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Health A-Z

Medical Content Created by the Faculty of the
Harvard Medical School

What Is It?

Vaginal atrophy is a change of the vagina that develops when there is a significant decrease in levels of the female hormone estrogen. The condition also is called atrophic vaginitis. Estrogen, which is produced by the ovaries, plays a vital role in keeping vaginal tissues lubricated and healthy. When levels of estrogen are low, vaginal tissue becomes atrophic thin, dry and shrunken. The vagina may become more prone to inflammation in an atrophic state. Common conditions with low estrogen levels that cause vaginal atrophy include:

  • Menopause, when normal, age-related body changes cause the ovaries to decrease their production of estrogen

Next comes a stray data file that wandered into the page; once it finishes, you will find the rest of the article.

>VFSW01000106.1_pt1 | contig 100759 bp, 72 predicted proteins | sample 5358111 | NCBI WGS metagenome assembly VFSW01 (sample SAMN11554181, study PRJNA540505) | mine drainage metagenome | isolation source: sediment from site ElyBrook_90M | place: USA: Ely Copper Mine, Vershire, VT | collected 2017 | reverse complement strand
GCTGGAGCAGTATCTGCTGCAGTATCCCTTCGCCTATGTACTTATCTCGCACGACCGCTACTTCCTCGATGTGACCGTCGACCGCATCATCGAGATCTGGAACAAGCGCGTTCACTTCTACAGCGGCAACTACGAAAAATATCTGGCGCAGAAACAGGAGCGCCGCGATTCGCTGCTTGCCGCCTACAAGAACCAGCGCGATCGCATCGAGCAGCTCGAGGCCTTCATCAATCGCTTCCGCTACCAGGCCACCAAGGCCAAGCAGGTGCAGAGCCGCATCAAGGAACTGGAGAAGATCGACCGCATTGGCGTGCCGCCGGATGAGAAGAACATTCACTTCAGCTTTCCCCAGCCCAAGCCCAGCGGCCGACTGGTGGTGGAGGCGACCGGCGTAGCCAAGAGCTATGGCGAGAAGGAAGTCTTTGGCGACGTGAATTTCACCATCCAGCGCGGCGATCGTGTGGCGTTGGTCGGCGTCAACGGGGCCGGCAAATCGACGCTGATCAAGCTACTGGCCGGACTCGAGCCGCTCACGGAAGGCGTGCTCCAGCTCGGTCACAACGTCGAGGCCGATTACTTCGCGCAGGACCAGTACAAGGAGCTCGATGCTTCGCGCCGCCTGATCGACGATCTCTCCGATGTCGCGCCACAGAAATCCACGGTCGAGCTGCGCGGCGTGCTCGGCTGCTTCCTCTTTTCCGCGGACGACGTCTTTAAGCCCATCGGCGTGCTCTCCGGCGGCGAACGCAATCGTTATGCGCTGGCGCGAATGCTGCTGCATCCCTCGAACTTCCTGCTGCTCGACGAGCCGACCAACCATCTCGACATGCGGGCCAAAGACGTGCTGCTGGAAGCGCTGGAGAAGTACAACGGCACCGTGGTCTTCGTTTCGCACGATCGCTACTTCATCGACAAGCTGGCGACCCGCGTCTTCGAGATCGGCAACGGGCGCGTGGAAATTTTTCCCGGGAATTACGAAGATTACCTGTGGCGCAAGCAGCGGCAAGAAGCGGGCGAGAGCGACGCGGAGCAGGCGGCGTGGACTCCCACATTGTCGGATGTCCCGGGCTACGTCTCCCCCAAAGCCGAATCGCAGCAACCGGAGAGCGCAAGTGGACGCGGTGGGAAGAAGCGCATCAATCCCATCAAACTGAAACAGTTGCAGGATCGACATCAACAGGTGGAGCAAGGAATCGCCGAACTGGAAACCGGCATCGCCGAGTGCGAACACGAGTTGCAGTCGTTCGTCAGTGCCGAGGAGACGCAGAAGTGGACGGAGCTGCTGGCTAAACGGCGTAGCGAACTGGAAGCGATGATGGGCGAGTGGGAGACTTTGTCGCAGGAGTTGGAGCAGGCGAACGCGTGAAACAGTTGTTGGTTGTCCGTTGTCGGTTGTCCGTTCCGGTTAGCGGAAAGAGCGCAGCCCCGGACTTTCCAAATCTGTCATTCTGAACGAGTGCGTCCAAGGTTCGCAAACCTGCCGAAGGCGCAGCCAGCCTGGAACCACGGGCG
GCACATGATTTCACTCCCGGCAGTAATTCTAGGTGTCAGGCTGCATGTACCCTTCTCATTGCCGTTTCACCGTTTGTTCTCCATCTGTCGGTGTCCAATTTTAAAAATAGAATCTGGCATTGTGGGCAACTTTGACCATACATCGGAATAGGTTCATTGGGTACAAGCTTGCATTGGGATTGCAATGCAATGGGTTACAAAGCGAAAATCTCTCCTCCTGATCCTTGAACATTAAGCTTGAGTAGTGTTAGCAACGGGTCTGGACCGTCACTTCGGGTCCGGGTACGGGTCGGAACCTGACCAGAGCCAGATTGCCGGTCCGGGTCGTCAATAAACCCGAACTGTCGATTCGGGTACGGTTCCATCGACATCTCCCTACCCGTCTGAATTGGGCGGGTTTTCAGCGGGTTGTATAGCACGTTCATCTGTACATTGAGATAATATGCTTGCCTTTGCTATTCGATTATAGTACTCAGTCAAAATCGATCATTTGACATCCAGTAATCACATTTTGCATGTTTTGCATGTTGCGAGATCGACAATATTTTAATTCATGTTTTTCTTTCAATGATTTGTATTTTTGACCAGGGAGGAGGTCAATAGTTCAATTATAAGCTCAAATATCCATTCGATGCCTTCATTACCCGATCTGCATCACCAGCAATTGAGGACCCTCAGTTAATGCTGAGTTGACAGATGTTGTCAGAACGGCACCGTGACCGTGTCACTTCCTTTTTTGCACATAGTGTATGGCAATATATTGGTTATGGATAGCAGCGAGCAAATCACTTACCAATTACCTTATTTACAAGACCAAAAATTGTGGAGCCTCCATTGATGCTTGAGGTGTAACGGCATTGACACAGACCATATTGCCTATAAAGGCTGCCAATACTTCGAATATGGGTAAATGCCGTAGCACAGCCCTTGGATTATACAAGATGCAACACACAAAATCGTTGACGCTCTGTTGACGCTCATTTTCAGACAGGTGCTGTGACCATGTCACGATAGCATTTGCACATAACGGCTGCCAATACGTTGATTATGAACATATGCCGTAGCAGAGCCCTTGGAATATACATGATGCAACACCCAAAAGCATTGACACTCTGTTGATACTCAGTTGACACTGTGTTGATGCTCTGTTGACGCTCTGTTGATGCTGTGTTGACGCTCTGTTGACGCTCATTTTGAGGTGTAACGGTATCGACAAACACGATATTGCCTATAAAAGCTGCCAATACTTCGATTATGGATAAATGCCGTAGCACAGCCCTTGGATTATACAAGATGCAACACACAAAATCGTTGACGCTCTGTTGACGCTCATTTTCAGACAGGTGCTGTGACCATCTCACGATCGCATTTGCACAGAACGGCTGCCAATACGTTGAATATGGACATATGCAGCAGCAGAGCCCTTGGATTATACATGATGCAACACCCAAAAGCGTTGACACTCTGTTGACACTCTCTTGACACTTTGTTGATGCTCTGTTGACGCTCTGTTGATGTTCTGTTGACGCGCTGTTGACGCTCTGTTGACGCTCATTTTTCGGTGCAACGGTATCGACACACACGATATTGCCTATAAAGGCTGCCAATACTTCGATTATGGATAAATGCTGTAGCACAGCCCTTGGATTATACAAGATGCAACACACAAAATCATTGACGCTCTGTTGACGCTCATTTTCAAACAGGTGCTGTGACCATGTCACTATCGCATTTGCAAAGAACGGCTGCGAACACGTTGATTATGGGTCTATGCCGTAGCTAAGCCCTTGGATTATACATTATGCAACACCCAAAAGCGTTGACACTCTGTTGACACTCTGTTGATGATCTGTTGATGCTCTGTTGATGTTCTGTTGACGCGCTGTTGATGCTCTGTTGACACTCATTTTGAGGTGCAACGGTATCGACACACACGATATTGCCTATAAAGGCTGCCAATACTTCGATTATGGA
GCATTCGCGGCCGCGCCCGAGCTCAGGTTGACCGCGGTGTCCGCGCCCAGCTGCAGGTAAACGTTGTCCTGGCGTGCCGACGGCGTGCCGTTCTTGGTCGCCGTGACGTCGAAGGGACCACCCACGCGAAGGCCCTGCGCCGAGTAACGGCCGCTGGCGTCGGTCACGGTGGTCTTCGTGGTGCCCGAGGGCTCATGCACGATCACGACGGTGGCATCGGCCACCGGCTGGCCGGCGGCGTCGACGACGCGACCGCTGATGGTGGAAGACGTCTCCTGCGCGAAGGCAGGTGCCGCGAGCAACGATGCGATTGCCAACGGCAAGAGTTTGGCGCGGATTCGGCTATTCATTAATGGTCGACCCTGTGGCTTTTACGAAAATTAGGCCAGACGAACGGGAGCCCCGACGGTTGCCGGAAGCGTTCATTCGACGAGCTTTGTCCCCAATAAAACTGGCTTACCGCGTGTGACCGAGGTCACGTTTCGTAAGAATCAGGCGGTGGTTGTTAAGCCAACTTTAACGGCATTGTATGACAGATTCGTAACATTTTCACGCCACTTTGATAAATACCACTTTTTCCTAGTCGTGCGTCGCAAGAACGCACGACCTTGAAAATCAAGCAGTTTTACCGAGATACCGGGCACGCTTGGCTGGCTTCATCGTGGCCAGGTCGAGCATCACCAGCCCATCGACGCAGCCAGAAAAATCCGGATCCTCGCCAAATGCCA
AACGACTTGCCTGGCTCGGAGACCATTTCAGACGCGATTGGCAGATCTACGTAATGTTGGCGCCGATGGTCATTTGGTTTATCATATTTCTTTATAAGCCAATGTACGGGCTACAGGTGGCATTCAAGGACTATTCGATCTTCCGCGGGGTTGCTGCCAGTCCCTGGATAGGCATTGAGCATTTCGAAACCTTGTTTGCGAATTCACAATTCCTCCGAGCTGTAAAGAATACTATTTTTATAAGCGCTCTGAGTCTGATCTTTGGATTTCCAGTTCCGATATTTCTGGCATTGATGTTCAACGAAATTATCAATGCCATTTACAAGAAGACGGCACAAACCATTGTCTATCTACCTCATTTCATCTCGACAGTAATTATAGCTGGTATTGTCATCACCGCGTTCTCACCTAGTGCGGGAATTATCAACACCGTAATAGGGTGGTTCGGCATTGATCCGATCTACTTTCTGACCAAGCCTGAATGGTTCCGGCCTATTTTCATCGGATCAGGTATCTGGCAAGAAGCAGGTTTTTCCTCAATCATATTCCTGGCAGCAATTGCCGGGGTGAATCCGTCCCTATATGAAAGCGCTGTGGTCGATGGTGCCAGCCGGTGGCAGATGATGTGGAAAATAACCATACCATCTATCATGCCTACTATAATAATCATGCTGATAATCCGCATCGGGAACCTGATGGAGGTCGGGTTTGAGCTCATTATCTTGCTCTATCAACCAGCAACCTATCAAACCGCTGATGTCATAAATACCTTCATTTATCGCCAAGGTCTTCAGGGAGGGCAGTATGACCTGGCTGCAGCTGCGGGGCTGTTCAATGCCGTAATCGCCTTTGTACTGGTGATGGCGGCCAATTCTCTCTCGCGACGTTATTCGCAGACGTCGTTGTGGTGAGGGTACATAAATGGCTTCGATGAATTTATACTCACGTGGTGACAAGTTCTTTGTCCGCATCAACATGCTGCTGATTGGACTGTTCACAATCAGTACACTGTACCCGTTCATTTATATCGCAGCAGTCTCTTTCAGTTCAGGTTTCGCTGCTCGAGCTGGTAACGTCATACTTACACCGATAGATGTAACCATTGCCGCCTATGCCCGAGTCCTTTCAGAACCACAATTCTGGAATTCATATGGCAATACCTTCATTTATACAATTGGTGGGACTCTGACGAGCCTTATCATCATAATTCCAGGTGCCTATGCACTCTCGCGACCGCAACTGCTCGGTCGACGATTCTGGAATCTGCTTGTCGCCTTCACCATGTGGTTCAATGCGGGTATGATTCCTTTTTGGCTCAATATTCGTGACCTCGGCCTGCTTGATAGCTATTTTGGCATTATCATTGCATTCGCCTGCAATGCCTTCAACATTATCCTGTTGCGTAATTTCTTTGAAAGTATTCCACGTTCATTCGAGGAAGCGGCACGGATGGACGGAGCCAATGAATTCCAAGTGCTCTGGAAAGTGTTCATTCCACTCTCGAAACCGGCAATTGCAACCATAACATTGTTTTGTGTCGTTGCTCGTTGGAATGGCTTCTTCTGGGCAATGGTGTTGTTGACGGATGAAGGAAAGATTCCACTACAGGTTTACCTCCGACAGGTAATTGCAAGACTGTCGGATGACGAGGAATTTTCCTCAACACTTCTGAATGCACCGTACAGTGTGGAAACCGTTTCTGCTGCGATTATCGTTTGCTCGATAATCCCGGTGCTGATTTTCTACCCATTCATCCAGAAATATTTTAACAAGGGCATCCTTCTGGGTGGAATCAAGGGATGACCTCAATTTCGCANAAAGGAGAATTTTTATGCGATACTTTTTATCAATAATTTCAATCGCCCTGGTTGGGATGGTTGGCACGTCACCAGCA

• Breastfeeding

  • Surgical removal of the ovaries before the age of natural menopause, which can be done at the same time as a hysterectomy (removal of the uterus)

  • Treatment with medications used to decrease estrogen levels in women who have conditions such as uterine fibroids or endometriosis

  • Premature menopause, which occurs before age 40, a younger age than is considered normal for the average woman.

Vaginal atrophy typically develops so slowly that a woman may not notice any symptoms until five to ten years after menopause begins.

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From Health A-Z, Harvard Health Publications. Copyright 2007 by the President and Fellows of Harvard College. All rights reserved. Written permission is required to reproduce, in any manner, in whole or in part, the material contained herein. To make a reprint request, contact Harvard Health Publications. Used with permission of StayWell.

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